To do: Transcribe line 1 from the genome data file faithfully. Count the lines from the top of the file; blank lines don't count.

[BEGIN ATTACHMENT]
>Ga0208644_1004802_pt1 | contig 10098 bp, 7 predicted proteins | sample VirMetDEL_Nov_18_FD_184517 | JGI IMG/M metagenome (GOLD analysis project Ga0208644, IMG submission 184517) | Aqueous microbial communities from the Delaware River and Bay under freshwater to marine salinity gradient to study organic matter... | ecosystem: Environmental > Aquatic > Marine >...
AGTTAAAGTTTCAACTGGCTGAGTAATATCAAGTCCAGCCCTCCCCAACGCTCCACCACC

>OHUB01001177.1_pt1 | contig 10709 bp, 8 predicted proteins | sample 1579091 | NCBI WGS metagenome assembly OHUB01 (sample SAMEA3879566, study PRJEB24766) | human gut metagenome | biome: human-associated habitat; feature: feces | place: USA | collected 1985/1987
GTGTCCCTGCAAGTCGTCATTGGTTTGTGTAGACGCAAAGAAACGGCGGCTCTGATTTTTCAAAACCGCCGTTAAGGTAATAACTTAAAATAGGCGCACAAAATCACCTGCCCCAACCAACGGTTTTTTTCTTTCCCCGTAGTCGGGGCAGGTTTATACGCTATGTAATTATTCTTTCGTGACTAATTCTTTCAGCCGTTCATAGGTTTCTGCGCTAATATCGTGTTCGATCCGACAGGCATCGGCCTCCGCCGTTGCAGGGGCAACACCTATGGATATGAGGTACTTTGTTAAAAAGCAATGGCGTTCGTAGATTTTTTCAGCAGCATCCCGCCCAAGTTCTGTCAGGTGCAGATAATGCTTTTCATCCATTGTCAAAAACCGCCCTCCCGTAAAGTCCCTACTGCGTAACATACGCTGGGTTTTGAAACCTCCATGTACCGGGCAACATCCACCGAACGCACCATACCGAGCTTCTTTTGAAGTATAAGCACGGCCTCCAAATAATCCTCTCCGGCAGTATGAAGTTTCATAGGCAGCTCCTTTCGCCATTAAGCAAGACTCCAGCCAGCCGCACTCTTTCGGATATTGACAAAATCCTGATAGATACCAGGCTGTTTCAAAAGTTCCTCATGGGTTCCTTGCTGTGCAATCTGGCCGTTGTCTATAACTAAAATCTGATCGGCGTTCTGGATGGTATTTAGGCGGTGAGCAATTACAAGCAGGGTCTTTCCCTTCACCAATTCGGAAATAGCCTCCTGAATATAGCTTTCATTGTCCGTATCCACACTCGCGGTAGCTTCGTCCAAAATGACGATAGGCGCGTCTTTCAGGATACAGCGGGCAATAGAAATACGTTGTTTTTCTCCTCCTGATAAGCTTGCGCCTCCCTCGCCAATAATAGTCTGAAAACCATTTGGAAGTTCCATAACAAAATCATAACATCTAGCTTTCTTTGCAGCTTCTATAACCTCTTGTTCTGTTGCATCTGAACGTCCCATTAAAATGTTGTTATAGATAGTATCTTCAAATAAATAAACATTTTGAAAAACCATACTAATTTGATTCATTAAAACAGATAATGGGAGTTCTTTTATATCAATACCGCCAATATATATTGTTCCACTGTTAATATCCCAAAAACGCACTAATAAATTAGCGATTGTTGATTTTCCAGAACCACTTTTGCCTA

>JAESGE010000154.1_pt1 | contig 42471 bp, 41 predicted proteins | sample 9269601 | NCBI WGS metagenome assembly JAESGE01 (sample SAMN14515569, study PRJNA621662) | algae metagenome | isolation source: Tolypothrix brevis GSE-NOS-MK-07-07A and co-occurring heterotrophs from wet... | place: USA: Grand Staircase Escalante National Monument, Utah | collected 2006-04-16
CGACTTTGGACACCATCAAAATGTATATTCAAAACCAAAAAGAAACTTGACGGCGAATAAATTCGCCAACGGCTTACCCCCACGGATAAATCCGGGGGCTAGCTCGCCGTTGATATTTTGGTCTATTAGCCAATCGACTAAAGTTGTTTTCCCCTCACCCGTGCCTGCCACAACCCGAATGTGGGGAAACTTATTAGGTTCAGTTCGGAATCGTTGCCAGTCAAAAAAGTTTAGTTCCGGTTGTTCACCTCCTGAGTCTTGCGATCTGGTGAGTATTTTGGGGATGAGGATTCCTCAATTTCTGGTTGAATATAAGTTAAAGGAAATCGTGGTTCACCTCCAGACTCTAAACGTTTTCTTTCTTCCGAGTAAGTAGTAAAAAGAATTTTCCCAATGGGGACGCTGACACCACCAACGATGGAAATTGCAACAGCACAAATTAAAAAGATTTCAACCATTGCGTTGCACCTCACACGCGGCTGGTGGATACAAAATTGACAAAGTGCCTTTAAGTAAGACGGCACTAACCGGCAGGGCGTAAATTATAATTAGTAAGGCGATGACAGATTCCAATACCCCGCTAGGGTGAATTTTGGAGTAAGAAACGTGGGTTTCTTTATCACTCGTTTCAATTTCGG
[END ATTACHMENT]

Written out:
>Ga0208644_1004802_pt1 | contig 10098 bp, 7 predicted proteins | sample VirMetDEL_Nov_18_FD_184517 | JGI IMG/M metagenome (GOLD analysis project Ga0208644, IMG submission 184517) | Aqueous microbial communities from the Delaware River and Bay under freshwater to marine salinity gradient to study organic matter... | ecosystem: Environmental > Aquatic > Marine >...